Exploration and production firm CNOOC has turned to an online resource managed by the UK oil sector’s regulator for help unlocking a North Sea project which is at risk of being left “stranded”.
The Chinese firm won’t be able to proceed with its Ravel project unless costs are reduced to £56.5 million or less, it said on the Oil and Gas Authority’s (OGA’s) Pathfinder portal.
CNOOC has appealed to oilfield service companies to come forward with different execution models, funding strategies and development concepts by January 18 2021.
Proposals for Ravel currently involve a single well tied back 10.5 miles to the West Telford manifold and onwards to the Scott platform, which would require minor modifications.
In an update published on December 3, CNOOC warned that Ravel will remain stranded if it is not developed by the time Scott – 115 miles north-east of Aberdeen – reaches cessation of production.
The company said the field had recoverable reserves of 4.4 million barrels of oil equivalent.
CNOOC said: “The Ravel project is challenged. We have used Pathfinder to attempt to identify an alternative approach that could unlock the project.”
Pathfinder was created to show the supply chain which services operators will require to execute specific projects.
More than 1,100 people have signed up to receive updates on projects via the resource.
Sylvia Buchan, supply chain development manager at the OGA, said it was “exciting” to see Pathfinder being used to stimulate activity that could kick off in the relatively near term.
Ms Buchan said CNOOC expressed its interest in using the resource following an event convened by the OGA in late October.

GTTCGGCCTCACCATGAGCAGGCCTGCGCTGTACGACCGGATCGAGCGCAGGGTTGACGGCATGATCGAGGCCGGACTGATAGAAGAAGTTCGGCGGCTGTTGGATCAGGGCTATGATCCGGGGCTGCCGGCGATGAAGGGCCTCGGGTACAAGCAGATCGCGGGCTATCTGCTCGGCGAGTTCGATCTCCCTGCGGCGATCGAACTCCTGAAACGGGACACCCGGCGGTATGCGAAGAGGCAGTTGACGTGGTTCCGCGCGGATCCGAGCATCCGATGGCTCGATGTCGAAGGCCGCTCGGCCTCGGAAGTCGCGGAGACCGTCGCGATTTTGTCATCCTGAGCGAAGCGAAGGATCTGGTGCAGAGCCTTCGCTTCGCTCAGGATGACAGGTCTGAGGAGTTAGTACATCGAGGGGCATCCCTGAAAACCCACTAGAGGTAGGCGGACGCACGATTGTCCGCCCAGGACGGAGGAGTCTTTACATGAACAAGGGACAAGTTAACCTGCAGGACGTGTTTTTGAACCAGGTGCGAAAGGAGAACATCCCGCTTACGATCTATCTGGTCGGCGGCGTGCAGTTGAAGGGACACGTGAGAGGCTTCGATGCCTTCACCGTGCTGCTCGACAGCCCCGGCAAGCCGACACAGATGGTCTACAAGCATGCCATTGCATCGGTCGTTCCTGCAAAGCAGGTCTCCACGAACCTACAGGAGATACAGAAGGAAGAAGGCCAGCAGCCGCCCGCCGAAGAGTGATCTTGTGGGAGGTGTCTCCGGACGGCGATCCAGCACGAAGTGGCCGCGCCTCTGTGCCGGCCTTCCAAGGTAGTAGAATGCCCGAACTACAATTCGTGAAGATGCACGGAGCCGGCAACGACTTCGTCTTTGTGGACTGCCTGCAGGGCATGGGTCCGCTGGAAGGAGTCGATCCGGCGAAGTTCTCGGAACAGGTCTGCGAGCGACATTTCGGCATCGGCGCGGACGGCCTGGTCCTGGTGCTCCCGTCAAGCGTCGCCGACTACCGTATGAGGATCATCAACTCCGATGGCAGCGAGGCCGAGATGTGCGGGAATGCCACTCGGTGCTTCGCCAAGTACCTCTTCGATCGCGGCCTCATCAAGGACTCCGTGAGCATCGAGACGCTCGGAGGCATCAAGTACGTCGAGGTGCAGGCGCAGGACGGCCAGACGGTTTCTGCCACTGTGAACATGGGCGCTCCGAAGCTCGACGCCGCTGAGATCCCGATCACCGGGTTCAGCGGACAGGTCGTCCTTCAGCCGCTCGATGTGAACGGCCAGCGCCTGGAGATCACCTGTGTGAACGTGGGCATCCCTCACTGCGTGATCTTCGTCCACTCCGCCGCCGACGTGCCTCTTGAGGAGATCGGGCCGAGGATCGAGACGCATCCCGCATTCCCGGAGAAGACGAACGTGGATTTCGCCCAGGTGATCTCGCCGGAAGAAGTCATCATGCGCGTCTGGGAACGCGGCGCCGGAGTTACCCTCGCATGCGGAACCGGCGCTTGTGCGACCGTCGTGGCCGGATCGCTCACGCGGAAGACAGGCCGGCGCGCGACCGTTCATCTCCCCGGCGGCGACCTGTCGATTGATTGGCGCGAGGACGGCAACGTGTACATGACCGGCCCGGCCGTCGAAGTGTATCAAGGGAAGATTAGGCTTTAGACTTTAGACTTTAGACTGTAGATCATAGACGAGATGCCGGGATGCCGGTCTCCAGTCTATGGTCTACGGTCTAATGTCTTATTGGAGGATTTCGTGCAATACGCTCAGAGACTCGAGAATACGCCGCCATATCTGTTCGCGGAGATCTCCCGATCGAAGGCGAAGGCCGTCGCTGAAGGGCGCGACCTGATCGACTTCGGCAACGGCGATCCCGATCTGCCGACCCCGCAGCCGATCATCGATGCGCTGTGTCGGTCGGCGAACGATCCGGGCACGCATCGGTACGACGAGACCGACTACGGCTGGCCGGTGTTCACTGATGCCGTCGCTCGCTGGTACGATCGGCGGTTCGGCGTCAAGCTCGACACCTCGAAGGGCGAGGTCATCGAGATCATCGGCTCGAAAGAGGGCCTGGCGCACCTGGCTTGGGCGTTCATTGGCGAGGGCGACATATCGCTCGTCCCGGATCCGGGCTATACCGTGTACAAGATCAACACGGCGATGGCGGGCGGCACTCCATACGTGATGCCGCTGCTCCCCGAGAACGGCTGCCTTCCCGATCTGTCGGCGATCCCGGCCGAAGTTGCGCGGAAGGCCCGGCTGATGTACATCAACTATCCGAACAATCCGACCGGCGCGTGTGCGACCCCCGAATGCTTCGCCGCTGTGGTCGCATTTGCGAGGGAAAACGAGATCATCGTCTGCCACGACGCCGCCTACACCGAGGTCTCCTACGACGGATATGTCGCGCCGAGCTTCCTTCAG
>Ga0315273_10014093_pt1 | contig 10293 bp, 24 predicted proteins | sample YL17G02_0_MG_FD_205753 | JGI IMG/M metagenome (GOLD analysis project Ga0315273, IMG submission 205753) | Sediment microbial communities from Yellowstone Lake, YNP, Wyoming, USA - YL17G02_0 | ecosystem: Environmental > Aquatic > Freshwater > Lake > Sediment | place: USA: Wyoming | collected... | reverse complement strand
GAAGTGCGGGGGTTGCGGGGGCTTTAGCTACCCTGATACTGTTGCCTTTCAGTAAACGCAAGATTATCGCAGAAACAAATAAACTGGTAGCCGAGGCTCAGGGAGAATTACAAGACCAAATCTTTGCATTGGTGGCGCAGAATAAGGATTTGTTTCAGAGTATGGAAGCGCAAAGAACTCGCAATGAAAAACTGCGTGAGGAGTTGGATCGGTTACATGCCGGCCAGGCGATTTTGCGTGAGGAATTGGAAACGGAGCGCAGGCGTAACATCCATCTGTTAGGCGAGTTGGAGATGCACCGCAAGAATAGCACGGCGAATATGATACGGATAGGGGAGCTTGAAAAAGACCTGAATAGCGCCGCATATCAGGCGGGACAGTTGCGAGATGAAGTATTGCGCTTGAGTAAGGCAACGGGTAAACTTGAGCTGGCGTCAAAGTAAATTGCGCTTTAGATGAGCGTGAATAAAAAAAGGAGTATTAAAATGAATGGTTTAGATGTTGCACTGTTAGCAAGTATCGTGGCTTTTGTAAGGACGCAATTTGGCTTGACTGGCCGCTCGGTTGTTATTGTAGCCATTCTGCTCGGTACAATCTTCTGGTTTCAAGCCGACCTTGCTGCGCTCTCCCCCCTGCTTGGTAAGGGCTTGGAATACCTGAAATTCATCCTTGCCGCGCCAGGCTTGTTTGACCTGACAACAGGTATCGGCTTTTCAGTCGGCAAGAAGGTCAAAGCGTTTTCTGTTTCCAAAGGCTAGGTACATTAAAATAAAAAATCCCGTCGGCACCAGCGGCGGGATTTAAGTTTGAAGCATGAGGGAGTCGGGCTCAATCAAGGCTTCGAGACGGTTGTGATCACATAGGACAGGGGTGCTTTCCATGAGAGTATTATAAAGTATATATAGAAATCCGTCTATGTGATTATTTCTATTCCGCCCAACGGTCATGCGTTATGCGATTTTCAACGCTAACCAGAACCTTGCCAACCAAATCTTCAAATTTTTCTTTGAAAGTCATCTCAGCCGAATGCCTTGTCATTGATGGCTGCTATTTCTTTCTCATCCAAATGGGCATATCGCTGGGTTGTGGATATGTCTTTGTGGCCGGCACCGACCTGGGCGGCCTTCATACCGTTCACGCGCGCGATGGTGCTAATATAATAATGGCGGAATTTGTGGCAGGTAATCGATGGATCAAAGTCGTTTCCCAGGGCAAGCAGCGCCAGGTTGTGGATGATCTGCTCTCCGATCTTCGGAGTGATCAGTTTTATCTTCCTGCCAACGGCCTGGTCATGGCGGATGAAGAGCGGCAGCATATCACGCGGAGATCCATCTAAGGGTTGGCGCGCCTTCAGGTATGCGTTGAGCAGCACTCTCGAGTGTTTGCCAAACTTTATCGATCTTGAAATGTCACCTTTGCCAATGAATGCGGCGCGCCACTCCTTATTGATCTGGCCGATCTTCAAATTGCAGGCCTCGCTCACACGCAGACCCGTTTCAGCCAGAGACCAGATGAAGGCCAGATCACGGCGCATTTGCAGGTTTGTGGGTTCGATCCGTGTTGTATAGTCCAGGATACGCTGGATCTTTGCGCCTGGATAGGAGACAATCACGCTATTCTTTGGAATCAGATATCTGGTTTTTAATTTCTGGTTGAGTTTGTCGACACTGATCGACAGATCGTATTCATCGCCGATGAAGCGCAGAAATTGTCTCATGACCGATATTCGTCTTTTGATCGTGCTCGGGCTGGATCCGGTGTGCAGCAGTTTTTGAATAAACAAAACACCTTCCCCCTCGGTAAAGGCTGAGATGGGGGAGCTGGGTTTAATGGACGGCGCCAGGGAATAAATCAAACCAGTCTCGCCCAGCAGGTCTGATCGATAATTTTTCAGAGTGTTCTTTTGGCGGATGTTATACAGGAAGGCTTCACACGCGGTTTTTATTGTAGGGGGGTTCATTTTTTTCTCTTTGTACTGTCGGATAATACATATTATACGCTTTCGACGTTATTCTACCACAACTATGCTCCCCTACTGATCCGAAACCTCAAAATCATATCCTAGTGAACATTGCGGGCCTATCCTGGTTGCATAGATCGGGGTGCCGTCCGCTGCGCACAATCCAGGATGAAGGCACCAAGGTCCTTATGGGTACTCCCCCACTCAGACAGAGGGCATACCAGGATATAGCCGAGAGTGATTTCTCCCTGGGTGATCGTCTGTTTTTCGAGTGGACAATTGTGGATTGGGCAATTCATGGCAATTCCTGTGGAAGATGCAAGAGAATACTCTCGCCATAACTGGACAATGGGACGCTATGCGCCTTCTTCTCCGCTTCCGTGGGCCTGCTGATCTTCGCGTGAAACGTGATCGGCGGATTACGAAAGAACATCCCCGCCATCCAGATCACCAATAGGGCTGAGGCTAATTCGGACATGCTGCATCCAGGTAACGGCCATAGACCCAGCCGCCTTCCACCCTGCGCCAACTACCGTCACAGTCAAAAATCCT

The regulator gathered 22 operators and challenged them to bring forward “value-adding projects” using pathfinder as a mechanism to communicate with the supply chain.
She said: “We’ve had lots of talks with suppliers and operators about what activity is out there.
“Now we’re providing the supply chain with something they can get after and that’s what Pathfinder is all about.”
Operators cancelled and deferred contracts en masse in March and April due to the crude price rout and the Covid-19 outbreak, which meant offshore manning levels had to be reduced.
The end of the furlough scheme was also expected to make life more difficult for companies, though it was extended from October 31 2020 to the end of March 2021.
Bill Cattanach, head of supply chain at the OGA, said the regulator knew it needed to do something proactive to spark activity at a time when suppliers were having a “pretty tough” time.
Mr Cattanach said oilfield service companies told him they had little interest in the huge figures contained in recent reports and studies about future investment potential in different parts of the energy sector.
He said: “The supply chain is in survival mode. Companies want to know what’s going to happen in the next six to 12 months.”